No such process (3) when not connected to a network (AF_ROUTE)

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When I am connected to a network, I can send a struct rt_msghdr* to the kernel and receive a corresponding route. However, when I disconnect from the network and try to send the same route message header, the socket fails at send() with errno = ESRCH (3) No such process.

Generic code: (Testing on MacOS)

int sd = create_socket(AF_ROUTE, IPPROTO_RAW, AF_UNSPEC);

memset(&buffer[0], 0, buffer.size());
struct rt_msghdr* rmh = (struct rt_msghdr*)(&buffer[0]);
rmh->rtm_msglen       = sizeof(struct rt_msghdr) + sizeof(struct sockaddr_in);
rmh->rtm_version      = RTM_VERSION;
rmh->rtm_type         = RTM_GET;
rmh->rtm_addrs        = RTA_DST;
rmh->rtm_pid          = getpid();
rmh->rtm_seq          = 1;
struct sockaddr_in* sa_in = (struct sockaddr_in*)(rmh + 1);
sa_in->sin_len            = sizeof(struct sockaddr_in);
sa_in->sin_family         = AF_INET;

int status;
if ((status = send(sd, rmh, rmh->rtm_msglen, 0) < 0) {
    // process errno
    // * issue happens here when not connected to a network
}

// receive kernel response(s)
// process responses

close(sd);

I verified that the process ID (pid) is being set correctly in the header. netstat -nr returns the default route without issue when not connected to a network. I’m having trouble understanding why this code is dependent on network connectivity.

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  • Don’t have a Mac OS X box to test on, but I’m somewhat surprised netstat shows a default route w/o a network — I’d expect there not to be one (and that the error you’re getting means as much). Curious what netstat gives as the default route.
    – derobert
    Nov 29 at 20:51

  • @derobert That’s reassuring to hear! These are the results of netstat on OSX without a network connection default - fe80::%utun0 - UGcI - utun0 in the format “Destination, Gateway, Flags, Netif Expire”
    – TekuConcept
    Nov 29 at 21:08

  • fe80:: is an IPv6 address, but you’re asking for IPv4 (AF_INET). So probably you’d get that if you asked for AF_INET6 (and changed to sockaddr_in6, etc.).
    – derobert
    Nov 29 at 21:13

  • [BTW: You’ll probably find much more knowledge about programming the OSX/BSD APIs on Stack Overflow — you should consider asking there, presuming of course someone else hasn’t already asked. ]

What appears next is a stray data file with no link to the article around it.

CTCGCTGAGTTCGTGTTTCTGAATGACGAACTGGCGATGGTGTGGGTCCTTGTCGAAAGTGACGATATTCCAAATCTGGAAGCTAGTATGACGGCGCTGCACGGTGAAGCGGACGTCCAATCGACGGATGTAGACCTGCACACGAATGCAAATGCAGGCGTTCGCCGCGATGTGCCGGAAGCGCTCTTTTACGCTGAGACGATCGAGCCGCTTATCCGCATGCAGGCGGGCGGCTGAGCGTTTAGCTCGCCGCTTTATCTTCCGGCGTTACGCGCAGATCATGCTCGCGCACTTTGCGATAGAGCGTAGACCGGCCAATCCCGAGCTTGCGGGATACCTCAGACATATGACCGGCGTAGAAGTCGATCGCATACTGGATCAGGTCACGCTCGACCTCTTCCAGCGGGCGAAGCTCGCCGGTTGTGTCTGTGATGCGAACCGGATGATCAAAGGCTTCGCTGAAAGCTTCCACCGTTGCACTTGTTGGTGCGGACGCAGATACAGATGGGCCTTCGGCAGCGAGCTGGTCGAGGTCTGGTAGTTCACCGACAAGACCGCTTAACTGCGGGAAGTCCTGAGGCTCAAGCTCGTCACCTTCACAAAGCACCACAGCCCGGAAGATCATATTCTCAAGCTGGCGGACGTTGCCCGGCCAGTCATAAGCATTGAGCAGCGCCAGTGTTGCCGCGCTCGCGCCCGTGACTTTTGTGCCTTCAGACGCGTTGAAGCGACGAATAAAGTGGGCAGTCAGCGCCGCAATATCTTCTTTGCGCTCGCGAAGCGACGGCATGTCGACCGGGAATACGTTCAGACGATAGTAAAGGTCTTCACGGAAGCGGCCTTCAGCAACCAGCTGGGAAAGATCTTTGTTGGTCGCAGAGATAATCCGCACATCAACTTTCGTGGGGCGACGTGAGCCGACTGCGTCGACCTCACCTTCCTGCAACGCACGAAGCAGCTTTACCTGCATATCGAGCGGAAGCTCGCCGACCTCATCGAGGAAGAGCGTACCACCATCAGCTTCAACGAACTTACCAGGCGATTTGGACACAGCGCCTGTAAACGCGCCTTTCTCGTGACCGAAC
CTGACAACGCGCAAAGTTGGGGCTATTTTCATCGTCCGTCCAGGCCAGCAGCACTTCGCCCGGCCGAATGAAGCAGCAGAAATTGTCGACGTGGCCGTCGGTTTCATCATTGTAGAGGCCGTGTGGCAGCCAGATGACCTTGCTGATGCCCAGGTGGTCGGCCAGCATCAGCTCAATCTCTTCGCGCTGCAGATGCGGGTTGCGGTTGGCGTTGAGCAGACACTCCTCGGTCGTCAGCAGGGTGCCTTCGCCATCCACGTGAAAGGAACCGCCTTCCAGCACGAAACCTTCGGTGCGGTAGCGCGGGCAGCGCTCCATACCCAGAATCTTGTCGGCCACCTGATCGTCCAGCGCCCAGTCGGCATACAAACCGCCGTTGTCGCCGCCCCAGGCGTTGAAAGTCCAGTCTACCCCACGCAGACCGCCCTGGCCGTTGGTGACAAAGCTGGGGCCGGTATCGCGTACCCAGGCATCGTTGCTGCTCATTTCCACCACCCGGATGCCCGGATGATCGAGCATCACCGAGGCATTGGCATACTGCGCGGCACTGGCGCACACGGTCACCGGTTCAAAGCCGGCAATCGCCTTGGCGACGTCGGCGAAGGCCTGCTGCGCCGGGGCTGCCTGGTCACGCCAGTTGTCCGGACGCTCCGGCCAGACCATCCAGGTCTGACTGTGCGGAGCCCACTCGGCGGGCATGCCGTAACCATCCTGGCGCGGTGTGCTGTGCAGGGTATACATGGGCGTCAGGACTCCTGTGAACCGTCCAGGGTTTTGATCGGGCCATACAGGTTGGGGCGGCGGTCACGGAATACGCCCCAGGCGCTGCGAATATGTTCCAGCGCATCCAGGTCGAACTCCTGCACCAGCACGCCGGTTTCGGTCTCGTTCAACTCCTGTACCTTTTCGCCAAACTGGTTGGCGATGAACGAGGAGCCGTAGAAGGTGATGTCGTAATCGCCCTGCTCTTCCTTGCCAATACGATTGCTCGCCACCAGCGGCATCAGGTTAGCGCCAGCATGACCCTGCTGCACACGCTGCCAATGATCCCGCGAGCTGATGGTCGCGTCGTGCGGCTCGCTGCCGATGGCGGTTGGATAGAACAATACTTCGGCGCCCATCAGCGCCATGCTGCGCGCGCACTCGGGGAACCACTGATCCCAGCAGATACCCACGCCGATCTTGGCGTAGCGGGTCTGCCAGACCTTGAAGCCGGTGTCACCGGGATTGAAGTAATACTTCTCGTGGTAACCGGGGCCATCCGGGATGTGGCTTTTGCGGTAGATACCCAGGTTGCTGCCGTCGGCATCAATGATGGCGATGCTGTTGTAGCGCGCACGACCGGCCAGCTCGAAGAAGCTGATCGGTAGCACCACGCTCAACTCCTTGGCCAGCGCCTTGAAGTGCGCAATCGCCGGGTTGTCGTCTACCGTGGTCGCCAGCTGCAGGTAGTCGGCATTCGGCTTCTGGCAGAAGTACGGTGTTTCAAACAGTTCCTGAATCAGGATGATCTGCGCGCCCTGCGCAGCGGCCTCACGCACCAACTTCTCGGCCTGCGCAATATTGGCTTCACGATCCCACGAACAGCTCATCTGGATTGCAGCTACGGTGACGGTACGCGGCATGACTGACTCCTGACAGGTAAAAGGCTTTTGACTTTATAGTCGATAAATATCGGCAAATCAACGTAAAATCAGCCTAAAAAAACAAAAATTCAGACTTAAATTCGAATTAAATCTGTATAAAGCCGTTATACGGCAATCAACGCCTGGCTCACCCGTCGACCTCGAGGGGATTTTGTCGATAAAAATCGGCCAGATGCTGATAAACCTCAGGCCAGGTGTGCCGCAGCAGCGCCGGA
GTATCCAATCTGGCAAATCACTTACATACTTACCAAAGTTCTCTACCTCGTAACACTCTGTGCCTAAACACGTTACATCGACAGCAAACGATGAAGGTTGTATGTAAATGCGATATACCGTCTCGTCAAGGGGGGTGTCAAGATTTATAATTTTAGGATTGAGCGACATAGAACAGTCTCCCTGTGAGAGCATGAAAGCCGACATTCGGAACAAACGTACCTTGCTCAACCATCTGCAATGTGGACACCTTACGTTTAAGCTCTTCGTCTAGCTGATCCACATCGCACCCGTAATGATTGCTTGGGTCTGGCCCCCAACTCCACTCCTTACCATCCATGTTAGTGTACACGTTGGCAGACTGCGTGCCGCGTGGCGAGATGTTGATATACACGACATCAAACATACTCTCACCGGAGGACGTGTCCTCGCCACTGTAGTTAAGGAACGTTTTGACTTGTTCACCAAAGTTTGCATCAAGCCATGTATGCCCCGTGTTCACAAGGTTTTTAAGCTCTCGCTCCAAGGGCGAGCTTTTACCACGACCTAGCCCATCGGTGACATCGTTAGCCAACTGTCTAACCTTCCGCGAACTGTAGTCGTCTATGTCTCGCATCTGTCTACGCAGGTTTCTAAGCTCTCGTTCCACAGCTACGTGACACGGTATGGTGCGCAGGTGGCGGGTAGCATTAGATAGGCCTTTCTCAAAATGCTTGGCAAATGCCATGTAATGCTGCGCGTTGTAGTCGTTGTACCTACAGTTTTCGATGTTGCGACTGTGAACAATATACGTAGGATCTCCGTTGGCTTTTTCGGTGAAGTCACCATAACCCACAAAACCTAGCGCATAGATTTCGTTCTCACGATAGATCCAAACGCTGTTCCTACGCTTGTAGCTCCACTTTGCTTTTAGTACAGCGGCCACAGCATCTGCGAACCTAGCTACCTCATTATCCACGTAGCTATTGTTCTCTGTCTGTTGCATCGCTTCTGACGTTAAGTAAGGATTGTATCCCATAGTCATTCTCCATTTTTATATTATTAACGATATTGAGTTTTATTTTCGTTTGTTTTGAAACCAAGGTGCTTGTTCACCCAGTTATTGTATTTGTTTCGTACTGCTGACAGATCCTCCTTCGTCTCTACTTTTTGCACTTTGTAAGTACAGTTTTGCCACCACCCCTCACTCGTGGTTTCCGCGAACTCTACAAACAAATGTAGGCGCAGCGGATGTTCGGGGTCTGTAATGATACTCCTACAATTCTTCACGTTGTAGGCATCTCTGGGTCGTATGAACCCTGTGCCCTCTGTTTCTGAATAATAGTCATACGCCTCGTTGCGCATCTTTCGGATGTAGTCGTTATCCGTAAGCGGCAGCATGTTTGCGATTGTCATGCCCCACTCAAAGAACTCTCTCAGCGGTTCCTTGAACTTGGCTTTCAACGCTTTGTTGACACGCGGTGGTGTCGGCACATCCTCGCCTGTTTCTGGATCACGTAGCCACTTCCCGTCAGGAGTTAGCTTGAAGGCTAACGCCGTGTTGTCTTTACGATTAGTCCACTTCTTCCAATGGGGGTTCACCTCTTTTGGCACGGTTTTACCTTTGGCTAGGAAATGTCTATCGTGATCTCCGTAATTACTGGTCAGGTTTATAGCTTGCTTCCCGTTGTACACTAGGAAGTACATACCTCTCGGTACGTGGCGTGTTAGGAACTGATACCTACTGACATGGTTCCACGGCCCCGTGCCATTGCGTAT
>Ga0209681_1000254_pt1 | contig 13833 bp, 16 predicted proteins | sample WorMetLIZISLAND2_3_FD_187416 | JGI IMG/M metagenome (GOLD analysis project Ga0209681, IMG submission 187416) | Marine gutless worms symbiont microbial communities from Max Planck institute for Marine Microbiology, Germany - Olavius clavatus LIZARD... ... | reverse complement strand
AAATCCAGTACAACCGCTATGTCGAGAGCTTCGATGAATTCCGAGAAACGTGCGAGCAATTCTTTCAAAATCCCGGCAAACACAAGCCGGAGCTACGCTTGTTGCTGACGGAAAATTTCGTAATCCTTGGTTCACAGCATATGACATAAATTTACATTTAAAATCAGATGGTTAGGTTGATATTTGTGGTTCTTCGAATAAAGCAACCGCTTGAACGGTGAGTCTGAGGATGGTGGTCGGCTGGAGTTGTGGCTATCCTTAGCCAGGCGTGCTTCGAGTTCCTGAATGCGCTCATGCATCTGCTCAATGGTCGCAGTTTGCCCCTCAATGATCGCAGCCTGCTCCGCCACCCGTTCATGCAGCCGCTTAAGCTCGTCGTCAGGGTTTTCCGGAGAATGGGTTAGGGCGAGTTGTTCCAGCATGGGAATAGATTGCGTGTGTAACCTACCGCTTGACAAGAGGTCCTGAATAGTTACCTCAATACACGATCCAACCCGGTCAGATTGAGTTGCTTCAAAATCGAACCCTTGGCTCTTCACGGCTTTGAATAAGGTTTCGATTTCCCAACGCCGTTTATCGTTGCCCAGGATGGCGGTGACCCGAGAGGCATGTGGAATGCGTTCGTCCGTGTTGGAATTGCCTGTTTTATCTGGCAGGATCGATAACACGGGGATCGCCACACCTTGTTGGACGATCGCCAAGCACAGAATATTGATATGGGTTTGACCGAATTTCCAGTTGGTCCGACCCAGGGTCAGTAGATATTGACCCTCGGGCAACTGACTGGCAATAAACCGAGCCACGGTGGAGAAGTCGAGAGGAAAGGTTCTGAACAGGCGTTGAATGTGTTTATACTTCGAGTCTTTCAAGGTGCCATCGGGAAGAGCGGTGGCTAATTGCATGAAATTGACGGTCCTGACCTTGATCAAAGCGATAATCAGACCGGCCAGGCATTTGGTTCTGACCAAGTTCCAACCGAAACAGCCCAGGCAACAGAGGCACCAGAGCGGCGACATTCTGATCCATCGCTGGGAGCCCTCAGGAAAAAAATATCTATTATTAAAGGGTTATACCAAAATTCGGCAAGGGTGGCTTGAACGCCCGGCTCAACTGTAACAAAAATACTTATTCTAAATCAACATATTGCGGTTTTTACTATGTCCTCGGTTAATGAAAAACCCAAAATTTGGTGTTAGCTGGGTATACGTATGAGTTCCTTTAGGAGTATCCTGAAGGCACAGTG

– derobert
    Nov 29 at 21:38

  • Okay, I updated my code to try for the IPv6 route if the IPv4 route failed. Still no luck. 🙁 I was about to ask on SO, but figured this was more specific to BSD. I’ll ask there and see what I can dig up.
    – TekuConcept
    Nov 29 at 21:43

up vote
2
down vote

favorite

When I am connected to a network, I can send a struct rt_msghdr* to the kernel and receive a corresponding route. However, when I disconnect from the network and try to send the same route message header, the socket fails at send() with errno = ESRCH (3) No such process.

Generic code: (Testing on MacOS)

int sd = create_socket(AF_ROUTE, IPPROTO_RAW, AF_UNSPEC);

memset(&buffer[0], 0, buffer.size());
struct rt_msghdr* rmh = (struct rt_msghdr*)(&buffer[0]);
rmh->rtm_msglen       = sizeof(struct rt_msghdr) + sizeof(struct sockaddr_in);
rmh->rtm_version      = RTM_VERSION;
rmh->rtm_type         = RTM_GET;
rmh->rtm_addrs        = RTA_DST;
rmh->rtm_pid          = getpid();
rmh->rtm_seq          = 1;
struct sockaddr_in* sa_in = (struct sockaddr_in*)(rmh + 1);
sa_in->sin_len            = sizeof(struct sockaddr_in);
sa_in->sin_family         = AF_INET;

int status;
if ((status = send(sd, rmh, rmh->rtm_msglen, 0) < 0) {
    // process errno
    // * issue happens here when not connected to a network
}

// receive kernel response(s)
// process responses

close(sd);

I verified that the process ID (pid) is being set correctly in the header. netstat -nr returns the default route without issue when not connected to a network. I’m having trouble understanding why this code is dependent on network connectivity.

share|improve this question

  • Don’t have a Mac OS X box to test on, but I’m somewhat surprised netstat shows a default route w/o a network — I’d expect there not to be one (and that the error you’re getting means as much). Curious what netstat gives as the default route.